Tevye’s Daughters is a 2017 Ukrainian period melodrama directed by Vladimir Lert, a Latvian immigrant. Lert studied direction at the Brooks Institute in Santa Barbara while simultaneously attending the International Actors School founded by Soviet/Russian actor Alexander Kuznetsov.
Tevye’s Daughters tells the story of Yiddish author Sholem Aleichem’s most famous character, Tevye the Dairyman, and the various struggles he faces living in a half-Jewish-half-Christian village in Tsarist Russia. The story is most recognized by American audiences through its musical adaptation, The Fiddler on the Roof.
Legendary Russian actor, Evgeniy Knyazev stars as Reb Tevye, a poor Jewish milkman who lives with his wife and five daughters. Tevye and his quick-witted wife, Golde, wrestle with their three marriageable daughters, who wish to marry for love and stray further away from their traditional Jewish values and heritage. As Tevye tries to keep his family together he must also confront rising anti-Semitic rhetoric in his village, which threatens to evict his fellow Jewish neighbors.
After his studies, Lert went to Kiev, Ukraine, where he filmed a number of small budget films and participated in the Kiev Film Festival. When we spoke to him in November, he said that he took the advice of his professors at Brooks and “learned by doing”. Although this film is technically Lert’s fourth feature film, he considers it his first proper feature and its predecessors more like training for Tevye’s Daughters. The film was partially shot at the Pyrohiv Outdoor Museum, a historical museum in Ukraine which recreates early Ukranian country life and folklore.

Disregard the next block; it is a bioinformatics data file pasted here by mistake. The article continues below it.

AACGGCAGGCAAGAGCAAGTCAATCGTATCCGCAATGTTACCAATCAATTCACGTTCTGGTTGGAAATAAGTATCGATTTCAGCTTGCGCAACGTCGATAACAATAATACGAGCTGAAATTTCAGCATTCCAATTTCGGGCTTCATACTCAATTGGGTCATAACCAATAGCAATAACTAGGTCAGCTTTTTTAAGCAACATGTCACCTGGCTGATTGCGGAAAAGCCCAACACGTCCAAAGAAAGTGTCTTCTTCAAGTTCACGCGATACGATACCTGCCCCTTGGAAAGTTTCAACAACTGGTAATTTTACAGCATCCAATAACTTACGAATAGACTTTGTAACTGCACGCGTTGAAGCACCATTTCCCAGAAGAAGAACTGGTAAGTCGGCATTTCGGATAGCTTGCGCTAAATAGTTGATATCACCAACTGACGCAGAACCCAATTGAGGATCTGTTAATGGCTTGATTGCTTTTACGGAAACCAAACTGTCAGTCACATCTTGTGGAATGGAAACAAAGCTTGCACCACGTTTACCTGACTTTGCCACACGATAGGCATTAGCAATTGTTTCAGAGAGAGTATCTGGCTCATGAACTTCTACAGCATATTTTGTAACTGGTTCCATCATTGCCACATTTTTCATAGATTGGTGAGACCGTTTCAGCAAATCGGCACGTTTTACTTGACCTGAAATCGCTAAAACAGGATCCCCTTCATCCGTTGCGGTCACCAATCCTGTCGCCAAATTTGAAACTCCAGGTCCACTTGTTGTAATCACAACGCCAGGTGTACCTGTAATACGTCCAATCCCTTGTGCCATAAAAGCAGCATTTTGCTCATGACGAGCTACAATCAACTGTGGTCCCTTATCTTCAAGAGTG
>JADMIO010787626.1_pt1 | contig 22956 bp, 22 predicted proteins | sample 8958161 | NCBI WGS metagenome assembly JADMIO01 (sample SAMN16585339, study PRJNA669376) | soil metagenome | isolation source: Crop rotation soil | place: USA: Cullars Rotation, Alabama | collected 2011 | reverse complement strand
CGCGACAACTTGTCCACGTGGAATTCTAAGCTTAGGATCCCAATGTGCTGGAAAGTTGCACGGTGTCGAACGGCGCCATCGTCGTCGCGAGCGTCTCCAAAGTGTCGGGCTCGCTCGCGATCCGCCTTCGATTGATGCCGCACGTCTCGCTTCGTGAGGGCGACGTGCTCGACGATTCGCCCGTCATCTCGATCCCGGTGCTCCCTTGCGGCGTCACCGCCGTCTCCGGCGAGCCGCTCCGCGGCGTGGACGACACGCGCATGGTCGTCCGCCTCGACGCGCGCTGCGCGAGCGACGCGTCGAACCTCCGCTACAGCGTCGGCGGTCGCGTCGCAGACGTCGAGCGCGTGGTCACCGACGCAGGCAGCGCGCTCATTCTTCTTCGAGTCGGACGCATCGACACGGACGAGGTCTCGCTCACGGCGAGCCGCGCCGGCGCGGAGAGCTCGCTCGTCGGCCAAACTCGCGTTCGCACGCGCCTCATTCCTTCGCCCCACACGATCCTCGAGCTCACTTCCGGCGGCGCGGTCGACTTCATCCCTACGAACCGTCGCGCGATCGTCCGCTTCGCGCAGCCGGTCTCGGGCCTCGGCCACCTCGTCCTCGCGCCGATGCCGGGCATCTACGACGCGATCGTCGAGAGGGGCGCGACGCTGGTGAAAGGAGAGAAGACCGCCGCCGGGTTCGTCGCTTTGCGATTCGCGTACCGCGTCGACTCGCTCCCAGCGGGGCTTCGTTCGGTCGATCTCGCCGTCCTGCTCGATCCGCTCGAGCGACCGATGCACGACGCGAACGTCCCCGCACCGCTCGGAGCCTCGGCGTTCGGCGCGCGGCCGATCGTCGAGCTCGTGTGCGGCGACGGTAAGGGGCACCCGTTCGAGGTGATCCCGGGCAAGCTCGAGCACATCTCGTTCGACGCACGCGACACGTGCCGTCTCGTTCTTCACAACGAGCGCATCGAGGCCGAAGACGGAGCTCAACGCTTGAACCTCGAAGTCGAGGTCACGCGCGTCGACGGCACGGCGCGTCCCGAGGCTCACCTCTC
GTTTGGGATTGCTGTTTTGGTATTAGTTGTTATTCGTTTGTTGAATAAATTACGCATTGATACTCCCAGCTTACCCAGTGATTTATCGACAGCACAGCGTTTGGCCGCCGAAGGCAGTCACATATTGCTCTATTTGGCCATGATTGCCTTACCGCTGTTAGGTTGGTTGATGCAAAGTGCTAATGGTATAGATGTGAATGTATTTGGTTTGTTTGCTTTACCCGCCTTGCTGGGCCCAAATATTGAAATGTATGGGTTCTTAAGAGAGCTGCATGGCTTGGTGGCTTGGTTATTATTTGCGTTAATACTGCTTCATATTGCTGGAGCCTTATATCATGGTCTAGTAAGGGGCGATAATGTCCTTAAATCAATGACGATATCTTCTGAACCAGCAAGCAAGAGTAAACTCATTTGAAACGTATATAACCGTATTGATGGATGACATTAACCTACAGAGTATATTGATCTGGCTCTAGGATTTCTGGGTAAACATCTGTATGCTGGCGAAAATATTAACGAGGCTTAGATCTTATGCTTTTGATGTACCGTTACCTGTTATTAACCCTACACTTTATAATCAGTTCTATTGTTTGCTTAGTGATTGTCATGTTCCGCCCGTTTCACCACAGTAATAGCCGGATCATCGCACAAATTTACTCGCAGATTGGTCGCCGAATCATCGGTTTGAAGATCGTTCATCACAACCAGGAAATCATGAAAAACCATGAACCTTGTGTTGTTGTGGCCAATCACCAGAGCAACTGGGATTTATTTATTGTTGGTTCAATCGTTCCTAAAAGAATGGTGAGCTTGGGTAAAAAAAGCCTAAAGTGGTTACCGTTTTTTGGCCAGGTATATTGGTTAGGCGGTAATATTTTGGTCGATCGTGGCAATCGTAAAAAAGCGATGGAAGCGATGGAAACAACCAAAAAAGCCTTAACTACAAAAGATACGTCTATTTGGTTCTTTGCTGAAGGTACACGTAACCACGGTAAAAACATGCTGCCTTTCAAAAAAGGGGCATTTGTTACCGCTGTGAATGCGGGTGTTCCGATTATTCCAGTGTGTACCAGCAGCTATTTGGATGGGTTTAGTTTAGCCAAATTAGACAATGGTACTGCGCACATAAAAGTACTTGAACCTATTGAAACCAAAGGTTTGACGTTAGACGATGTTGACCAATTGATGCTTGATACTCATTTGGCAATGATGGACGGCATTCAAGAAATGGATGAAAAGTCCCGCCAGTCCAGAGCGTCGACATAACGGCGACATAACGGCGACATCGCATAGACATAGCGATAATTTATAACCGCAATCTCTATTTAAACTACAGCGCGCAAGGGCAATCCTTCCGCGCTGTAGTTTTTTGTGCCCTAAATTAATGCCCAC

Even though the film is a period piece, the story discusses many issues that are still topical today, criticizing the many societal boundaries that keep people separate. One character, a Christian man who falls in love with a Jewish woman, says that laws that forbid inter-religious marriage make everyone suffer, not just the minority group. Through the hardships that the family faces, ultimately the film shows that even in the face of adversity, laughter and an optimistic outlook on life can prevail. As said by Tevye himself, “With nothing left, there’s nothing to do but laugh”. With these words and this story, Lert captures the essence of Jewish culture and values that extend past borders and time.